Two Truths and One Lie About Air Conditioners

blue-question-markHave you ever played “Two Truths and a Lie?” It’s the perfect ice-breaker for meetings and classrooms. We think it’ll be just as fun when talking about air conditioners.

Here’s how it works: we’ll give you three statements about air conditioning, and only two of them are true. Without looking below, write down which one you think is the lie:

  • The refrigerant in the system never needs to be changed.
  • An air conditioner that’s too big is better than one that’s too small.
  • Air fresheners can create leaks in copper refrigerant coils.

The Refrigerant in the System Never Needs to Be Changed.


“Never” is a strong word, but in the most ideal situation, the refrigerant in your air conditioner should never have been changed out. Refrigerant is what gives your air conditioner its ability to remove warm air from home. The perfect amount of refrigerant—and the right amount of pressure—will cycle through your system to create heat transference.

The only cases where you’d need more refrigerant in your system is if it was never charged to the perfect amount to begin with, or if the refrigerant lines have developed a leak. In either case, you would want to get it filled or fixed right away—the wrong amount of refrigerant can cause several issues, including compressor failure (a very expensive issue).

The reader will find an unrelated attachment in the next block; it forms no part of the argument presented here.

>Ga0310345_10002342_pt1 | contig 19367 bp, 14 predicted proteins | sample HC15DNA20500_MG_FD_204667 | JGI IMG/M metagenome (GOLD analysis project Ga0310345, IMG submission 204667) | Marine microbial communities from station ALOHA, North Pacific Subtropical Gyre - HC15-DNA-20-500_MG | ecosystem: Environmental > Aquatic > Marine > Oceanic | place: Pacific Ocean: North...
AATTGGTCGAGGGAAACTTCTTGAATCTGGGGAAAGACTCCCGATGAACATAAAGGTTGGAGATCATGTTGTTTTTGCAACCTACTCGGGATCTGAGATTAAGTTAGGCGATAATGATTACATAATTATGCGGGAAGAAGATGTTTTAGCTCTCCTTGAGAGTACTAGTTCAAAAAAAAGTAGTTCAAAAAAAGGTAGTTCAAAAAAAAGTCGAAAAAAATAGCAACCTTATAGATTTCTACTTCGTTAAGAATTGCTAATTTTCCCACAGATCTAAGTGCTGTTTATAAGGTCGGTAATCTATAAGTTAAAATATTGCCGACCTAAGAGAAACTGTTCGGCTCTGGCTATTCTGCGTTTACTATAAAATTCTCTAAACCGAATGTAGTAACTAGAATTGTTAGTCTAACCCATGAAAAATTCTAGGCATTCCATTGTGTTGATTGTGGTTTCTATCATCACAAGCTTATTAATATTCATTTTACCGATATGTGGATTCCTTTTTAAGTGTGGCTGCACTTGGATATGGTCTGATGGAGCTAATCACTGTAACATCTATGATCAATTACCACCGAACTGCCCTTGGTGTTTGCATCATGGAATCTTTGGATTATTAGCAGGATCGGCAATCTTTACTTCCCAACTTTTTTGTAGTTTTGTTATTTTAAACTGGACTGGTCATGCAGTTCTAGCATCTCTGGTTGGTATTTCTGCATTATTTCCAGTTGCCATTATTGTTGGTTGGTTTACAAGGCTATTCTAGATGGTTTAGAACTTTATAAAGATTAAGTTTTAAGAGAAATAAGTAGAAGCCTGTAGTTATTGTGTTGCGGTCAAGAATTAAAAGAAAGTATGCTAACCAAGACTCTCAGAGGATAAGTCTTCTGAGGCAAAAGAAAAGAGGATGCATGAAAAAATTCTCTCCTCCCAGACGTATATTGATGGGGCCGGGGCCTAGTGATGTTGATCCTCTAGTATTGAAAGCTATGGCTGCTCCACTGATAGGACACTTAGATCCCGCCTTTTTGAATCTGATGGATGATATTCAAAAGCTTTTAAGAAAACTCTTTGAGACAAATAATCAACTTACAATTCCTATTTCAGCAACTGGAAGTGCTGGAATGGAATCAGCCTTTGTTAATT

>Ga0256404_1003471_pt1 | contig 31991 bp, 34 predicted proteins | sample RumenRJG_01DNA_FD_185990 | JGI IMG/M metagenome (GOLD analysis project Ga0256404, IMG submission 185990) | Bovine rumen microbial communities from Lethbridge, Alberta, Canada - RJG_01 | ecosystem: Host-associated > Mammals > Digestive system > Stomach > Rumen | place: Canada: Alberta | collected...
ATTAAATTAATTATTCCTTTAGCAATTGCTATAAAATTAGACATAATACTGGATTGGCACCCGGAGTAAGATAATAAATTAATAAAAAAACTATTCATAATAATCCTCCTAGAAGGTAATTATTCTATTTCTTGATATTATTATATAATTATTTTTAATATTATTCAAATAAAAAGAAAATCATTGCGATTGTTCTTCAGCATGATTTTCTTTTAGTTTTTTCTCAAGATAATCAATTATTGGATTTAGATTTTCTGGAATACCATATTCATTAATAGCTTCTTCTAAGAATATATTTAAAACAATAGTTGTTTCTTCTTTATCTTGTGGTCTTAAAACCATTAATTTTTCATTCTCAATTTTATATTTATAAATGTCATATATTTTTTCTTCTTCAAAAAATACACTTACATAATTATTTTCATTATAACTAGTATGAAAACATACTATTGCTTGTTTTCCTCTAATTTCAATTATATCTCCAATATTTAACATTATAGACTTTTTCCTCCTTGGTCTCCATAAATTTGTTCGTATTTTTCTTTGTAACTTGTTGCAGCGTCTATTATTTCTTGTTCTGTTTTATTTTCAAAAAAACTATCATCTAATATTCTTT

Air Fresheners Can Create Leaks in Copper Refrigerant Coils.


Air fresheners aren’t purely to blame, though. The main culprit here is formaldehyde. When formaldehyde comes into contact with copper, it can create formicary corrosion, which will eat away at the copper pipes. It just so happens that refrigerant coils and refrigerant lines are made of copper. With too much exposure, the copper lines can develop pinhole leaks.

Cleaning chemicals, hair sprays, air fresheners, and furniture can all contain formaldehyde. The evaporator coil—located in the indoor AC unit—is the biggest victim of formicary corrosion, simply due to insufficient ventilation and the fact that these chemicals are largely only used indoors.

An Air Conditioner That’s Too Big Is Better Than One That’s Too Small.


When it comes to sizing an air conditioner, the best one is one that’s the perfect size. Perfection is hard to achieve, sure, but a good HVAC technician will be able to use a series of calculations and good judgments to set your home up with the best possible match.

An air conditioner that’s too small is underpowered and won’t be able to cool the home—you probably guessed that. As for an air conditioner that’s too big, not everyone is aware that it can cause short-cycling issues. If the AC is too powerful, it will cool the home too quickly, causing the thermostat to malfunction. This can lead to excess energy waste, wear-and-tear, and prevent your home from getting cool.

Here’s one more truth: if you contact The Clean Air Act today, a representative will kindly return your message! Get in touch with us today see how our air conditioner services in Portland, OR can help you.

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